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Posts Tagged ‘IPv6 Traffic Class

Let’s check out an IPv6 header.

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I touched on the IPv6 addressing scheme a few weeks ago before and I wanted to continue the trend into a few more IPv6 related posts but that last IPS post spiked my interest, so I had to publish that one.  Now we know the addressing scheme is different in IPv6 but what about the packet format? Obviously the packet headers will be larger because the source and destination addresses within that header are now 128 bits but let’s see what else we have in the IPv6 header:

IPv6 Packet Header

Now that doesn’t look too intimidating right? I think that looks a little simpler compared to the IPv4 packet header. Now let’s see what we got going on here:

  • Version: This field is in an IPv4 packet and simply tells us what version of IP we are running. Since this is an IPv6 packet it’s going to have a value of 6
  • Traffic Class: This is the equivalent of the DiffServ/DSCP portion of the IPv4 packet which carries the QoS markings of the packet. Just like in IPv4 the first 6 bits are designated for the DSCP value, and the next 2 bits are for ECN (Explicit Congestion Notifications) capable devices.
  • Flow Label: This field is 20 bits long and is defined in RFC 6437, I’ll admit finding information about the flow label is tough, but the RFC state this field could be used as a ‘hash’ for the routing devices look at and make forwarding decisions based on the field’s value. Its intention is for stateless ECMP (Equal Cost Multi-Path) or LAG mechanisms, but we will have to see how different vendors implement this feature. I’d take guess that IPv6 CEF will use the flow label, but I’ll have to wait and see.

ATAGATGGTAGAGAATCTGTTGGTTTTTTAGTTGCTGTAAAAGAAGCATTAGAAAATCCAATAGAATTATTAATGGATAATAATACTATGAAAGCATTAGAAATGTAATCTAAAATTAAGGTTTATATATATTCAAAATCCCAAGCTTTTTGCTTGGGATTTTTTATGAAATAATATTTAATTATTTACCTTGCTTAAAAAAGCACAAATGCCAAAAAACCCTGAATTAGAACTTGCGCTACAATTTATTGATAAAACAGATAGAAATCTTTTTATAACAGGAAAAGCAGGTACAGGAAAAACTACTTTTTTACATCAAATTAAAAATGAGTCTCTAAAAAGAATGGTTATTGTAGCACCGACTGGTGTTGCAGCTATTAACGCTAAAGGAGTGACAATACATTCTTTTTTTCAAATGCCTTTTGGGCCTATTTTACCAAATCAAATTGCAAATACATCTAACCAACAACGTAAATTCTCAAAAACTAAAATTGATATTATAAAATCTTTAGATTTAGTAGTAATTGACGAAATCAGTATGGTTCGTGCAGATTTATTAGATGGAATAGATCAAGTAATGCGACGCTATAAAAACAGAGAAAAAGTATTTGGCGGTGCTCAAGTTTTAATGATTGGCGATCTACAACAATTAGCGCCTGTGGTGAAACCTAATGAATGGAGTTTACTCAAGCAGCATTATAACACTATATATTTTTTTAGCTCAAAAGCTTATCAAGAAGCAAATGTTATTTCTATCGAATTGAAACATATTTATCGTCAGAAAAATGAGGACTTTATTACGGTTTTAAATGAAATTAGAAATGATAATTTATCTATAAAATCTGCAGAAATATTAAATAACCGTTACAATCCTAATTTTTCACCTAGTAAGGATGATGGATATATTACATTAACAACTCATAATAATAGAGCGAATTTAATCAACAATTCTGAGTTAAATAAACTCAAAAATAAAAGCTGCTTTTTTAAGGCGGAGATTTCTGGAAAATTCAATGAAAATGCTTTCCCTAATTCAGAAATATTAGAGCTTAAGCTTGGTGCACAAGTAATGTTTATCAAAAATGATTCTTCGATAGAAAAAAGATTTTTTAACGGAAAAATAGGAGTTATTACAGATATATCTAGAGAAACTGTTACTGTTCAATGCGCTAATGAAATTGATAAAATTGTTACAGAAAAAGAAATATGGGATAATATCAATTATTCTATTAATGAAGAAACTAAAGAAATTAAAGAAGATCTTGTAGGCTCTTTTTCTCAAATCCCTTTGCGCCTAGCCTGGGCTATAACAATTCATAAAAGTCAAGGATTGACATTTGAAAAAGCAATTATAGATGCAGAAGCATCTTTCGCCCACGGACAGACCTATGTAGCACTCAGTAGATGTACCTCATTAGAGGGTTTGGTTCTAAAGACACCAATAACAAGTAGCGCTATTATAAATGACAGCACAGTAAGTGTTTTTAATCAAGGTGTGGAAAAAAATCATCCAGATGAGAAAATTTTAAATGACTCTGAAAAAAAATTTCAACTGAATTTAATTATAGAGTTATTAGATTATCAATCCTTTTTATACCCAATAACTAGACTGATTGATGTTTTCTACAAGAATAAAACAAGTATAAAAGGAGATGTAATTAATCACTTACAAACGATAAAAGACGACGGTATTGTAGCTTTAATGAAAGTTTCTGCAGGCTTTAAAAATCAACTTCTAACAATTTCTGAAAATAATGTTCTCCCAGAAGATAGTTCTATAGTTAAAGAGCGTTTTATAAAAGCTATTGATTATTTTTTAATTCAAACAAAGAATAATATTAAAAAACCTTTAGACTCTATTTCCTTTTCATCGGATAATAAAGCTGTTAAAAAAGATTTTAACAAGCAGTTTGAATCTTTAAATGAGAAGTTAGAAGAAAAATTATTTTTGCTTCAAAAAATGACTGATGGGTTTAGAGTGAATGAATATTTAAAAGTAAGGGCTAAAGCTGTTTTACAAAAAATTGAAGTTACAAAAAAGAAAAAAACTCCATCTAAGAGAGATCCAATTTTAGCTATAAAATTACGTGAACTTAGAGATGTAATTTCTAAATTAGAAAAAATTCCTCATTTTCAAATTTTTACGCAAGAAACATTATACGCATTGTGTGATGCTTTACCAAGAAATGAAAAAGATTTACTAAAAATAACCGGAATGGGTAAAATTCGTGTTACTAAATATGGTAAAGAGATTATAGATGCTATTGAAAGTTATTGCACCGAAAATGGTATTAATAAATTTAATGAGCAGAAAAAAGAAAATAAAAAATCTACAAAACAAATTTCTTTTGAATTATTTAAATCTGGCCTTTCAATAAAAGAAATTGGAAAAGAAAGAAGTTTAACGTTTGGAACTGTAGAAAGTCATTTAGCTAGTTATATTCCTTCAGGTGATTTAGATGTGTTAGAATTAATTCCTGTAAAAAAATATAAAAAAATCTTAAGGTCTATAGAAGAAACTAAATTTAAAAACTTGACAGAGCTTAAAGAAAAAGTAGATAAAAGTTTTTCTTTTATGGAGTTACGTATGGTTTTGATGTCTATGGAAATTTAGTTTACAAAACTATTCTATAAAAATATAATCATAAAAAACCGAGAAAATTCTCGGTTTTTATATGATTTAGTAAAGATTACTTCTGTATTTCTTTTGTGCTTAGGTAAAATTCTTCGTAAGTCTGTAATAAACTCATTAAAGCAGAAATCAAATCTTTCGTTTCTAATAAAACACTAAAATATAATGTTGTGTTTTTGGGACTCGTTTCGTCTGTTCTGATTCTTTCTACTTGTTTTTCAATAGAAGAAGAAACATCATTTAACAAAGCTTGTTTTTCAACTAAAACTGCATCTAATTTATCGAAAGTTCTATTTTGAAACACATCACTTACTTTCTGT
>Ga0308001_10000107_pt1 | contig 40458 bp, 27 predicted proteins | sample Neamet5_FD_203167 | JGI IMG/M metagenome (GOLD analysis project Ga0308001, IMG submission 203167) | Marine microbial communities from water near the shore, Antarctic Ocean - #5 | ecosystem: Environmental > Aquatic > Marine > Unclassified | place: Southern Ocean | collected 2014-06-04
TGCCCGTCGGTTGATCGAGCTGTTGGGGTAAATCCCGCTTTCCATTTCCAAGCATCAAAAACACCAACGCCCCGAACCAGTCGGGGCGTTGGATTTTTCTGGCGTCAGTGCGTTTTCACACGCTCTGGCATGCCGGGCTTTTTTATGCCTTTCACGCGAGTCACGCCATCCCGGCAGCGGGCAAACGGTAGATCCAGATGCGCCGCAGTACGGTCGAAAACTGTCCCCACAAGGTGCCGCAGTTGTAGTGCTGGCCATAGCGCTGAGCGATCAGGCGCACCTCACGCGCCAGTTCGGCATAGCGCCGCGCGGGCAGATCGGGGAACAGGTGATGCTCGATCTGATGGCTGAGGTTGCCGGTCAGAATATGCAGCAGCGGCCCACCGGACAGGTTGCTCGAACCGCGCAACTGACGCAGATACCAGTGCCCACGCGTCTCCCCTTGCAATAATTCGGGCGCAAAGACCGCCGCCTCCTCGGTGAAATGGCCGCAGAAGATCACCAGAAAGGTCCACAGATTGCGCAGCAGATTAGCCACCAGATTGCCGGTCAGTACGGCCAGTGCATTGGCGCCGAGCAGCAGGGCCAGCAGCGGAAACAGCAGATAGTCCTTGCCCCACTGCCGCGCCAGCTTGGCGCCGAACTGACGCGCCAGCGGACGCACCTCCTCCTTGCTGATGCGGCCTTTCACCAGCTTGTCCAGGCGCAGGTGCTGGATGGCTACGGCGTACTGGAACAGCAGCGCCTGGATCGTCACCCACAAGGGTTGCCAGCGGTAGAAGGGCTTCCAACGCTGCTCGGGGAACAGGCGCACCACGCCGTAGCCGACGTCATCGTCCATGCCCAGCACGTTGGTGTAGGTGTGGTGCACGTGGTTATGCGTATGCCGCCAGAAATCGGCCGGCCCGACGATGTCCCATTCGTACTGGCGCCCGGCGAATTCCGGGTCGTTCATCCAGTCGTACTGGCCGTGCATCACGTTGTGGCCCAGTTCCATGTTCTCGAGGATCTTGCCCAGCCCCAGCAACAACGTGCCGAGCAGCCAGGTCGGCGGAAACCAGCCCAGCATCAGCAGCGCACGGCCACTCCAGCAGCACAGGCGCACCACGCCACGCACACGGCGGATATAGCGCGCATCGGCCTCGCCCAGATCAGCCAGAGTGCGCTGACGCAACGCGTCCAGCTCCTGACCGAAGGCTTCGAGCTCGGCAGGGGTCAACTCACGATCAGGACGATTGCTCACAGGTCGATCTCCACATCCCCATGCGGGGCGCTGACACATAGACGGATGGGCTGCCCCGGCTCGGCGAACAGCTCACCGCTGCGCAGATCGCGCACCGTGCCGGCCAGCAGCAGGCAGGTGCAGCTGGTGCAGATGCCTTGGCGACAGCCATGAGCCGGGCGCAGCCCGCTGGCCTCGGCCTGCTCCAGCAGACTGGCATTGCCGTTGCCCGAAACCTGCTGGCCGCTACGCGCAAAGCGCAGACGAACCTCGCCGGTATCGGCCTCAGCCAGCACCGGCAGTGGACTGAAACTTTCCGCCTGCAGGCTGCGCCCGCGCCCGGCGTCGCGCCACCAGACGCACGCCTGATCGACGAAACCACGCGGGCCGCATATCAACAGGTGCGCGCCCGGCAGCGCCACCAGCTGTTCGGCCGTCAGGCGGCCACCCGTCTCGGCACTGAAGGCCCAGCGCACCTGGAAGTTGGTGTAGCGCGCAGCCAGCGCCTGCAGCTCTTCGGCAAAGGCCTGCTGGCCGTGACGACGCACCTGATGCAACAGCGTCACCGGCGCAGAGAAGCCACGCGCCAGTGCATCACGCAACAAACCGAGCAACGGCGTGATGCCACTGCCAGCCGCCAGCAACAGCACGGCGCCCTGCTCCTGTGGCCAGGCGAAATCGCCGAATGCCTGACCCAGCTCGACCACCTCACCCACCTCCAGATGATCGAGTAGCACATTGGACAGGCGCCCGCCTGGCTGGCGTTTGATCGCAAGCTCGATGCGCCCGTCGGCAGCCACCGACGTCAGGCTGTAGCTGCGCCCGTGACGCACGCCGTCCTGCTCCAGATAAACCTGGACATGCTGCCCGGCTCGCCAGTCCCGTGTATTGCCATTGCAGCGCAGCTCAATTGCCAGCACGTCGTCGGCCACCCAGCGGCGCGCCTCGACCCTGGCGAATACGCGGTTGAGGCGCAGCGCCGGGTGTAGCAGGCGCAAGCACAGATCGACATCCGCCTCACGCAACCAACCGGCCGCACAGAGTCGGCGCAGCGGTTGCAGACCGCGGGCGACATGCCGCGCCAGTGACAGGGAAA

• Payload Length: Specifies the size of the data payload following the IPv6 header.
  • Next Header: This field is 8-bits and specifies the layer 4 transport protocol which follows the IP header. These values are hex format as well, you’ll notice ICMPv6 has a value of 0x3a, IPv6 protocol numbers use the same numbers that were used in IPv4. IANA’s list of protocol numbers can be found here.
  • Hop Limit: This is also an 8-bit field and replaces the TTL field that was in the IPv4 header. Each hop decrements the hop limit value by 1 and when the hop limit reaches Zero the packet is discarded.
  • Source/Destination: This should go without saying but it tells you the source IPv6 address of the packet and the destination IPv6 address this packet is destined to. As you would expect both of these field are 128-bits each.

So there is a snappy run down of the IPv6 IP Packet header, I think it is actually simpler than the IPv4 IP packet headers but don’t tell that to a Cisco router. Remember these packet headers are considerably larger than their IPv4 counterparts so it takes more processor power to process IPv6 packets which is not a problem for the ISR G2’s we have todays but it is something you might want to keep in mind when run IPv6 on older hardware.

Now back to CCIE: R/S Labbing I go!

Written by Stephen J. Occhiogrosso

January 10, 2013 at 10:02 AM

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